Tue, May 13, 2008 - Page 8 News List

Learning from the Communists

By Paul Lin 林保華

The Democratic Progressive Party’s (DPP) loss to the Chinese Nationalist Party (KMT) in the past two elections reminded me of how the Chinese Communist Party (CCP) also experienced defeat by the KMT. Many lessons can be learned from the loss. Although the DPP is not the CCP, it can learn from the CCP’s strategic thinking.

In 1927, KMT leader Chiang Kai-shek (蔣介石) purged the party of communists and the CCP suffered a major defeat, although it maintained some military power. The KMT army surrounded the Communists’ Jiangxi base, while CCP leadership was unable to extract itself from a struggle to eliminate left and right-liners in an attempt to assign blame.

In 1933, the KMT’s 19th Route Army, which had been transferred to Fujian Province from Shanghai, established the anti-Chiang Fujian People’s Government (福建人民政府) and wanted to cooperate with the CCP.

This caused debate in the party: Mao Zedong (毛澤東) wanted to join forces with the group, but fellow CCP leader Wang Ming (王明) didn’t want to get involved in what he saw as an internal KMT conflict. He even thought that pretending to be a moderate way was the best way to deceive the people, thus making the 19th Army appear to be the most dangerous enemy.

Wang headed up the CCP mainstream and had the support of Moscow’s Comintern, and in the end the CCP didn’t join forces with the Fujian government.

After Chiang defeated the Fujian People’s Government, he directed his full force against the CCP’s Jiangxi base for his fifth encirclement campaign.

The resourceful Mao was stripped of his military power for being a rightist, and Wang and Zhou Enlai (周恩來) fought the KMT together.

The CCP was inferior to the KMT in terms of money, arms and personnel, and suffered heavy losses. The CCP was forced to abandon its base and in 1934 fled westwards on the Long March.

The defeat taught Mao an important lesson and he made plans to strike back. In January 1935, he regained command over the army at the Zunyi Conference. When the army reached the north of Shaanxi in October that year, it had lost 90 percent of its troops, and almost all its members from the old Jiangxi base. The CCP stopped fighting Chiang, instead joining him in the fight against Japan.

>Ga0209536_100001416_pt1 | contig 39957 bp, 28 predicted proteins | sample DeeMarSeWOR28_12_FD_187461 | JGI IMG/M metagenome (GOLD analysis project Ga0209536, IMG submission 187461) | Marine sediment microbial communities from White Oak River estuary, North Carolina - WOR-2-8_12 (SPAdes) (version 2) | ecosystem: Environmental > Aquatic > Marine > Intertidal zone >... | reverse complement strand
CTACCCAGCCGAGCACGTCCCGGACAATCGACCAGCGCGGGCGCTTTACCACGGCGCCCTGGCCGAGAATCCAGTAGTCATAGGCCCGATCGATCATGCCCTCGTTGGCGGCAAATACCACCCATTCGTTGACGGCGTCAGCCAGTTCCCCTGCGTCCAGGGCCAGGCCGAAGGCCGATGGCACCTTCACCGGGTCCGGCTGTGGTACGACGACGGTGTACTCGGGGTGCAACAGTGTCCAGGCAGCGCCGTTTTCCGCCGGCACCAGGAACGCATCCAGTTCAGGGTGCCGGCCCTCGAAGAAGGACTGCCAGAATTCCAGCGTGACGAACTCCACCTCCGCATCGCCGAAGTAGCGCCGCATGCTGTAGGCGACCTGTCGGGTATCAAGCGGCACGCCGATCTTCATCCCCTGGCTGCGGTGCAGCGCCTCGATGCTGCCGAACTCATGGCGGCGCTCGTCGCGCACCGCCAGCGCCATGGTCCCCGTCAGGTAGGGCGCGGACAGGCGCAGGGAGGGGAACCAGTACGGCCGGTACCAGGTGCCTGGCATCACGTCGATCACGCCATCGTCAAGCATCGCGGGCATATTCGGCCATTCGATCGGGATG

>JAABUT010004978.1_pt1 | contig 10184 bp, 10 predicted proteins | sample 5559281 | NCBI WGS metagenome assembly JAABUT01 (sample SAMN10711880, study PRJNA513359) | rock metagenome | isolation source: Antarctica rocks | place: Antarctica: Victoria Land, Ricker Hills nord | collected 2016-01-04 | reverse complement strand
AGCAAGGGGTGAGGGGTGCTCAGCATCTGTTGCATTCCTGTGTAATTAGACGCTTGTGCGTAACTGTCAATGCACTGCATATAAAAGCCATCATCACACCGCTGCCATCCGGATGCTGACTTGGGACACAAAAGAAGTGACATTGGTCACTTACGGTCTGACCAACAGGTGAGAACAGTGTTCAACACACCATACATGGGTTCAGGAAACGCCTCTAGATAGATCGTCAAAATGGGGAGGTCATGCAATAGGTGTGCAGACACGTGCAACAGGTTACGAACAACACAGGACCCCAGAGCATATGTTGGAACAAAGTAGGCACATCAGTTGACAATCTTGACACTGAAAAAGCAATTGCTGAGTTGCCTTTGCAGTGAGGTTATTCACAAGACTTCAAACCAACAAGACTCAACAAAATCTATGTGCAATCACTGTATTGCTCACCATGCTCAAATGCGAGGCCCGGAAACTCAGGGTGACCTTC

The KMT was divided over this development and in the end Marshal Chang Hsueh-liang (張學良) kidnapped Chiang in Xian to force him to cooperate with the Communists in the second united front against Japan.

The Sino-Japanese war broke out in 1937. The CCP abandoned its policy of attacking landlords and dividing the land among farmers, and instead began lowering rent and interest. The Communist army merged with the national army.

On the surface, the CCP seemed to have given up its fundamental ideology: winning the support of intellectuals and moderates in KMT-controlled areas.

But the CCP did not give up command of its own army. They changed their tactics to both cooperate with and oppose Chiang, and to force him to fight the Japanese, while the CCP grew stronger as its two enemies destroyed each other.

In 1939, Mao summarized the three main priorities for the Chinese revolution: building up the party, helping the KMT in the united front against Japan and encouraging armed struggle. I understand building the party to mean maintaining the fundamental communist ideology: The highest aim was the struggle to establish a communist society while avoiding the establishment of a new democratic society that would include capitalism.

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